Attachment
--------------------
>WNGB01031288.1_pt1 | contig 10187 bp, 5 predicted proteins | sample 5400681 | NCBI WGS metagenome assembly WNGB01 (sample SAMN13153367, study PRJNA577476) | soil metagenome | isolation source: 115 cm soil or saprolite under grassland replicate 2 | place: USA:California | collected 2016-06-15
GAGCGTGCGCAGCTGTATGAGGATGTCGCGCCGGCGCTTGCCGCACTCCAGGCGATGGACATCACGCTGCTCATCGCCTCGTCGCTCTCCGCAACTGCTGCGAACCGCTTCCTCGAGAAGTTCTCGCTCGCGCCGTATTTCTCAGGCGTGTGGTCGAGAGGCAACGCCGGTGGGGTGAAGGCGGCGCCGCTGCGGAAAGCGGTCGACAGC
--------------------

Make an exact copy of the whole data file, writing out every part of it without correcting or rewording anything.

>WNGB01031288.1_pt1 | contig 10187 bp, 5 predicted proteins | sample 5400681 | NCBI WGS metagenome assembly WNGB01 (sample SAMN13153367, study PRJNA577476) | soil metagenome | isolation source: 115 cm soil or saprolite under grassland replicate 2 | place: USA:California | collected 2016-06-15
GAGCGTGCGCAGCTGTATGAGGATGTCGCGCCGGCGCTTGCCGCACTCCAGGCGATGGACATCACGCTGCTCATCGCCTCGTCGCTCTCCGCAACTGCTGCGAACCGCTTCCTCGAGAAGTTCTCGCTCGCGCCGTATTTCTCAGGCGTGTGGTCGAGAGGCAACGCCGGTGGGGTGAAGGCGGCGCCGCTGCGGAAAGCGGTCGACAGC